In order to impose a geometric phase on an incident light field while maximizing the efficiency , the nanofins must possess structural birefringence so that a π phase delay can be imparted on orthogonal components of the incident electric field (the x- and y-components of the electric field in the example shown here). With our nanofins this birefringence is implemented for a fixed height (h), Fig. 6(a), by varying the length (L) and width (W), Fig. 6(b). In this way, different each component of light experiences a different effective refractive index, i.e. the nanofins are acting as waveplates with a fast and slow axis.
As stated in the main text, a waveplate with a spatially-varying fast axis (Pancharatnam-Berry phase optical elements [PBOE]), can impart a geometry-dependent phase on an incident circularly polarized light field. The imparted phase arises due to rotation of individual elements causing incident light to traverse two different paths on the Poincaré sphere. When the paths form a closed loop, the phase of the exiting light is then equal to half the solid angle of the loop. For our nanofins, which act as half waveplates, spatial rotation of each nanofin by an angle α (Fig. 6(b)) allows us to imprint the geometric phase and ultimately achieve the phase profile for producing a vortex beam, .
The geometric parameters of the fins, W and L, were determined using 3-dimensional finite difference time domain simulations (Lumerical). At a fixed height of 600 nm, W and L were allowed to vary so that for an incident wavelength of λ = 532 nm, there would be a π phase shift between the x- and y-components of the incident electric field. From this optimization, it was found that fins with W = 90 nm and L = 250 nm provided the desired phase shift as can be seen from the simulated electric field profiles in Fig. 6(c) .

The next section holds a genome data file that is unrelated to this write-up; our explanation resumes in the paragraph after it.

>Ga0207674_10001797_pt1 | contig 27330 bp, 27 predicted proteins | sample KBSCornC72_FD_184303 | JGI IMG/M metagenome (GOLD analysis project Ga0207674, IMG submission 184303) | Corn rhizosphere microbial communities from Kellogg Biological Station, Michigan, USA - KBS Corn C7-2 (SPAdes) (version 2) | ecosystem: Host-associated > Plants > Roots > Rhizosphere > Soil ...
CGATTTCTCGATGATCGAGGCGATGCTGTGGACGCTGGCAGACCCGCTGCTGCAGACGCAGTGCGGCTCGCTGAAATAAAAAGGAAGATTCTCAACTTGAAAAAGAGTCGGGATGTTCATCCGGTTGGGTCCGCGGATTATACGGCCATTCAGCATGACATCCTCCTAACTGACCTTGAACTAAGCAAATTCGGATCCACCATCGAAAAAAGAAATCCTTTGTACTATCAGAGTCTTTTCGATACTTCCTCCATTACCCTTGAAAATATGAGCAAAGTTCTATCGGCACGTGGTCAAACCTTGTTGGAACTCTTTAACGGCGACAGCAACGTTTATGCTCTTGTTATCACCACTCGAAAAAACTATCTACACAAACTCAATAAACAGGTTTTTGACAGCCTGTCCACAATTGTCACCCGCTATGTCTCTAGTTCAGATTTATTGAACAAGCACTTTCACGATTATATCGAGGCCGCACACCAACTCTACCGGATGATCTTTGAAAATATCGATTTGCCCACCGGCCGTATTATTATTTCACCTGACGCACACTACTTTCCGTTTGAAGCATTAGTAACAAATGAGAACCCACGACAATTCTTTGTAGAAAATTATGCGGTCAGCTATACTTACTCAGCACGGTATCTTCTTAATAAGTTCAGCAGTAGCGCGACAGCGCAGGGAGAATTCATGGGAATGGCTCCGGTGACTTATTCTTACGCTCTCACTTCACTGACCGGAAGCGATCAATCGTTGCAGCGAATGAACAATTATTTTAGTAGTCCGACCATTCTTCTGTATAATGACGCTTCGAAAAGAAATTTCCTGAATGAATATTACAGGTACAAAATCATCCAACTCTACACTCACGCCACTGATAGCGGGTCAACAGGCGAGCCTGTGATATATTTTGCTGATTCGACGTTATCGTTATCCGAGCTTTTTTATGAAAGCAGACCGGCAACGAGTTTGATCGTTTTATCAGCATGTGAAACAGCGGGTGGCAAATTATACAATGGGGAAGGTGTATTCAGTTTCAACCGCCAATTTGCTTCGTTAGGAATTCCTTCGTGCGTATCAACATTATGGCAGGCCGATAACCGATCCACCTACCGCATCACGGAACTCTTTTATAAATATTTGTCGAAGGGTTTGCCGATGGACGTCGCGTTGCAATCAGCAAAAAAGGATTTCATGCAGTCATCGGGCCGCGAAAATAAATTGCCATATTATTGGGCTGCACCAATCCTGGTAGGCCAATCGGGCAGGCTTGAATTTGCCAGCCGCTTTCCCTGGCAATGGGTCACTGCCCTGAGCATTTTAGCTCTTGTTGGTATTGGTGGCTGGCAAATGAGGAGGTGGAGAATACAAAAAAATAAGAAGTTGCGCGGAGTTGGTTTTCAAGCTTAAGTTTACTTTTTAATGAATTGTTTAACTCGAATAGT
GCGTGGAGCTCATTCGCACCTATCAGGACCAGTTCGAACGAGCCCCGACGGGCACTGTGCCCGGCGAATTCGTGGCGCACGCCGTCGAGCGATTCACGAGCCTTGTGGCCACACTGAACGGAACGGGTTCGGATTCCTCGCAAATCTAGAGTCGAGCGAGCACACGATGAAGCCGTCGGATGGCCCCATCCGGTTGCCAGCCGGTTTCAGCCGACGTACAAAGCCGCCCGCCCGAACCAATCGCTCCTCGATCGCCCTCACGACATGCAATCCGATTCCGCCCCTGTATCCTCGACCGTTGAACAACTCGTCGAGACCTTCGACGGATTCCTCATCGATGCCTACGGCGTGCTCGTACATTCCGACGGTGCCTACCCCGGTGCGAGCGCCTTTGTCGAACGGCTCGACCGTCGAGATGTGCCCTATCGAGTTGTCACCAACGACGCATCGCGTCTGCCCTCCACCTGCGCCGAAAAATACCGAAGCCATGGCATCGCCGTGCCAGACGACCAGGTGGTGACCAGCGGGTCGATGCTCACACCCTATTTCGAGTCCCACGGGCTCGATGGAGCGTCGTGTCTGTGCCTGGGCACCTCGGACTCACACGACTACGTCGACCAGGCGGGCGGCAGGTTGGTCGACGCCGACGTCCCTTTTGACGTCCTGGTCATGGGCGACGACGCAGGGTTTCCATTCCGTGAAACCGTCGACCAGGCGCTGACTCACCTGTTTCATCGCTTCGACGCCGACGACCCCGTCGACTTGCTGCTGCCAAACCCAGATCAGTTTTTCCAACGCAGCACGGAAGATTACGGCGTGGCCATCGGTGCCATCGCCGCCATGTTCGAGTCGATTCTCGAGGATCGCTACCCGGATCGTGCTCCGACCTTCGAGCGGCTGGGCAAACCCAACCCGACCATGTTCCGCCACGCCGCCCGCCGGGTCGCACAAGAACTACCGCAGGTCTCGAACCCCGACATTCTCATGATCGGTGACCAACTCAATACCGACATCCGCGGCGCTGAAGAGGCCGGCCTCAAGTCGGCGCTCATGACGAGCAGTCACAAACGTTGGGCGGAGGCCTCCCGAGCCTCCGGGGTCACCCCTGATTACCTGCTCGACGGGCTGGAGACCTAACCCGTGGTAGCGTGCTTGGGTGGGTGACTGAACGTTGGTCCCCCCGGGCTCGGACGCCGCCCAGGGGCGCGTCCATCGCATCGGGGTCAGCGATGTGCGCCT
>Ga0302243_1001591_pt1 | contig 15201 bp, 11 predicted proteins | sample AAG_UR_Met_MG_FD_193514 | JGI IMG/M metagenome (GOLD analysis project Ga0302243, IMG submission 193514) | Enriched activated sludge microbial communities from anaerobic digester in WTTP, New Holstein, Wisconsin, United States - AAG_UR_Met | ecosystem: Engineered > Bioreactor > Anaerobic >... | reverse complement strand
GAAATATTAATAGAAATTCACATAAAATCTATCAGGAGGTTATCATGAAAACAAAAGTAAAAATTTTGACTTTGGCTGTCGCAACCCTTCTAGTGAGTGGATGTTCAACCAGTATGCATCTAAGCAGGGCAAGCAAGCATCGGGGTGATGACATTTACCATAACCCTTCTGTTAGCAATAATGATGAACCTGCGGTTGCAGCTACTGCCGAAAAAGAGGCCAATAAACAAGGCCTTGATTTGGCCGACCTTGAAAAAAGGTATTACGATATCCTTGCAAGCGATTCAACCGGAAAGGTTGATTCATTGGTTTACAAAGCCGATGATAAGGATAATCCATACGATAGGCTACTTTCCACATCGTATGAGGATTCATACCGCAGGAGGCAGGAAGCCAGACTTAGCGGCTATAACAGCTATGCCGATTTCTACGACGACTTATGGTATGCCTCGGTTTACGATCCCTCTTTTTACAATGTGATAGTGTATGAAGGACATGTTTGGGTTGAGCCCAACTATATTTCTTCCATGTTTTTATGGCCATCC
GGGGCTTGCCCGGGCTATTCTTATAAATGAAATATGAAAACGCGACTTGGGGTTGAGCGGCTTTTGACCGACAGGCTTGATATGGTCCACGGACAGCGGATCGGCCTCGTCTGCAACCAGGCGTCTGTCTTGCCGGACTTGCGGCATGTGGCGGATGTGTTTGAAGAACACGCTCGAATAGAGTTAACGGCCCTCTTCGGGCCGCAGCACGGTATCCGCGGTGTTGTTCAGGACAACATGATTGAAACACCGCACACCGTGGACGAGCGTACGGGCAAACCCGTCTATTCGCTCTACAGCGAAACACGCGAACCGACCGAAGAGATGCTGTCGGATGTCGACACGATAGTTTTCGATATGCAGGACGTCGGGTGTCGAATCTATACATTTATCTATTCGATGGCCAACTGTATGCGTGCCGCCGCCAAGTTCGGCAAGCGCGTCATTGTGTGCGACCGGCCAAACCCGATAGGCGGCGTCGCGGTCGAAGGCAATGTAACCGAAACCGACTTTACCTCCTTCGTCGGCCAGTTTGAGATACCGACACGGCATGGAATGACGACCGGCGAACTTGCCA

Appendix B Device fabrication
All devices used were fabricated on a fused silica substrate. Resist was spun at 1750 rpm in order to achieve a thickness of 600 nm. The resist was then baked at C for 5 mins. The patterns were exposed using electron beam lithography (ELS-F125, Elionix Inc) and developed in o-Xylene for 60 s. For the ALD (Savannha, Cambridge Nanotech) of TiO2, TDMAT precursor was used to avoid chlorine contamination and the system was left under continuous 20 sccm flow of N2 carrier gas and maintained at C throughout the process. Reactive ion etching was carried out on Unaxis ICP RIE with a mixture of Cl2 and BCl3 gas (3 and 8 sccm, respectively) at a pressure of 4 mTorr, substrate bias of 150 V and ICP Power of 400 W. The samples were finally placed in 2:1 sulfuric acid:hydrogen peroxide to remove any residual electron beam resist.
Appendix C The Device
The devices described in the main text have been designed such that they can be easily integrated into manual or automatic positioning systems. Figure 7(a) shows a 1-inch fused silica substrate that has been patterned with TiO2 metasurfaces. The sample sits on a manual translation stage but automatic translation stages could be used for faster switching. Such design allows SOCs producing different topological charges to be arrayed on a single device at regular distances, (Fig. 7(b)) and easy switching between an output beam with a desired topological charge.